Effects of the Abuse
The effects of the abuse can be emotional or physical injury or even death. Battering is the single major cause of injury to women in the US.
Other common effects of abuse include:
- Feelings of helplessness
- Symptoms of post-traumatic stress disorder (PTSD)
- Suicide attempts
- Stress-induced illness
If the abuse was sexual, it may destroy one’s ability to trust and sustain intimate relationships.
Effects of Partner Abuse on Children
If the abuse occurs during pregnancy, there are higher rates of miscarriage and birth defects. The March of Dimes states that physical abuse of pregnant women causes more birth defects than all the diseases put together for which children receive immunizations. It can affect psychological well-being, create violence in their own relationships, and cause behavior problems.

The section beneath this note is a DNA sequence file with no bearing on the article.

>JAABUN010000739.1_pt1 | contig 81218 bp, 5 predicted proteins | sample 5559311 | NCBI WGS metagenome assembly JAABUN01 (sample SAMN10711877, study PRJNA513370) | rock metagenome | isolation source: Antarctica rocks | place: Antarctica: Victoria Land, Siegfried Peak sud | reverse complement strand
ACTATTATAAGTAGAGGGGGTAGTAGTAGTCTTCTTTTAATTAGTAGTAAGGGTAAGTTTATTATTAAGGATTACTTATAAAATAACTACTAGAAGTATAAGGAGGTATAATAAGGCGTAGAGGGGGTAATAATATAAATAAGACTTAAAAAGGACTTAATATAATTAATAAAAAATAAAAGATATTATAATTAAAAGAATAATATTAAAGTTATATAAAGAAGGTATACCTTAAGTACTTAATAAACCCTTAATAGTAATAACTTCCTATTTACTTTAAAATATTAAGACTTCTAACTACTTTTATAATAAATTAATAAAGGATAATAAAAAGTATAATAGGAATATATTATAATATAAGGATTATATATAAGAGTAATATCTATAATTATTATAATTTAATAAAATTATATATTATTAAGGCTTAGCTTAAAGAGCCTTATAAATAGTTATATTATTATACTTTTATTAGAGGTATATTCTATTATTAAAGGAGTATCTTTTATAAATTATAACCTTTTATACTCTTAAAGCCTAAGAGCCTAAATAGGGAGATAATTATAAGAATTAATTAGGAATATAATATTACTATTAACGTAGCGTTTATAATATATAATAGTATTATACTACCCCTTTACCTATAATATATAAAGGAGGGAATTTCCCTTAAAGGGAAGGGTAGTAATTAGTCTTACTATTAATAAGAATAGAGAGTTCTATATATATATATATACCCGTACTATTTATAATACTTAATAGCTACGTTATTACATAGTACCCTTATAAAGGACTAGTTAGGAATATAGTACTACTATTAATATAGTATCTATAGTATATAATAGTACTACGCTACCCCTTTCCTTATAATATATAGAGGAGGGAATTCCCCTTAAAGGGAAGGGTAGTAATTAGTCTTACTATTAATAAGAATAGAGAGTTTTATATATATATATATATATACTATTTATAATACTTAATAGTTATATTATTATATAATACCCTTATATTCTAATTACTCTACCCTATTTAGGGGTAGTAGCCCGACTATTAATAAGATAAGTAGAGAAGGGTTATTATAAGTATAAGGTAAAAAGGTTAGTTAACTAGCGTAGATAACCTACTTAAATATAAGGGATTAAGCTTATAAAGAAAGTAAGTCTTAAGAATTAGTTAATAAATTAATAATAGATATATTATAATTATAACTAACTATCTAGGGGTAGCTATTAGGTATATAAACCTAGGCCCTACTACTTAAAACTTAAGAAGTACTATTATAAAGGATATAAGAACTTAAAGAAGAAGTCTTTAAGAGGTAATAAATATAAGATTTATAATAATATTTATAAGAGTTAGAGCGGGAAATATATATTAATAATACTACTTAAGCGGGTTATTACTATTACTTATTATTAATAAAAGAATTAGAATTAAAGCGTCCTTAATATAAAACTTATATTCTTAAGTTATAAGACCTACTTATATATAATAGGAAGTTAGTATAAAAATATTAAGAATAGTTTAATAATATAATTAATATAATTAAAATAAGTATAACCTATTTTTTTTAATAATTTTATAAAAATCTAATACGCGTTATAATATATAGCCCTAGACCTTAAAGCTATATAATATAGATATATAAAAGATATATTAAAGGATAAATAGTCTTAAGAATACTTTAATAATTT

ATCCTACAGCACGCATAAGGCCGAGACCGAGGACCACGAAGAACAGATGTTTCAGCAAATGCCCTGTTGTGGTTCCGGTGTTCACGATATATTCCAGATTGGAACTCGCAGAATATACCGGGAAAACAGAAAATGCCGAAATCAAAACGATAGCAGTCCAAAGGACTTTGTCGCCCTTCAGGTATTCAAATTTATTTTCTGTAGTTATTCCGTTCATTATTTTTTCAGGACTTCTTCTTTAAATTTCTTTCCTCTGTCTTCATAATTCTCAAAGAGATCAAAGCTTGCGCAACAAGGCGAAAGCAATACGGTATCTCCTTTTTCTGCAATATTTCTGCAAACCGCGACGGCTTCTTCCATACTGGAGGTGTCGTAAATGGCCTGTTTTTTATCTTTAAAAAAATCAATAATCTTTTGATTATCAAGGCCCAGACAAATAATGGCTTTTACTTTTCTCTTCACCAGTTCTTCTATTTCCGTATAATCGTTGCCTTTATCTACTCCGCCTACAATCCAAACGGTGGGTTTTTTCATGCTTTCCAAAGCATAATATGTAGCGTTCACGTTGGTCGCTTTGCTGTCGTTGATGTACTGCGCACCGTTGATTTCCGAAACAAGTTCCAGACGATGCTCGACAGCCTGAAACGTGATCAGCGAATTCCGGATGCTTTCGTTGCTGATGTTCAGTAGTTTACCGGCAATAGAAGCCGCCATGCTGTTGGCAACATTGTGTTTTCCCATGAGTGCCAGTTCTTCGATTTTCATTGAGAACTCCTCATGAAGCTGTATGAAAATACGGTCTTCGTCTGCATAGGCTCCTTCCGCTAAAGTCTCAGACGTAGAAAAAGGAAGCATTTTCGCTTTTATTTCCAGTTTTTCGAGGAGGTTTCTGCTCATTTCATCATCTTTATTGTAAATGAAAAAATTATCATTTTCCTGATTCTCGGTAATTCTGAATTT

Child abuse is physical abuse such as beating or burning, verbal abuse such as insulting or demeaning the child, and neglect or failure to provide adequate food, hygiene, medical care, adult supervision, or through emotional neglect.
There are many factors that may lead to child abuse, such as parental psychopathology or a psychiatric condition of the parent, unrealistic expectations, social isolation, history of abuse in the parents’ family, displacement of aggression. One mother, unaware that most children are not developmentally ready to walk until age 1, considered her 8-month-old baby “lazy” because he would not get up and walk, and she was abusive toward him. In our society today many are isolated from family and supportive networks, living in large urban or remote rural areas where we do not know our neighbors.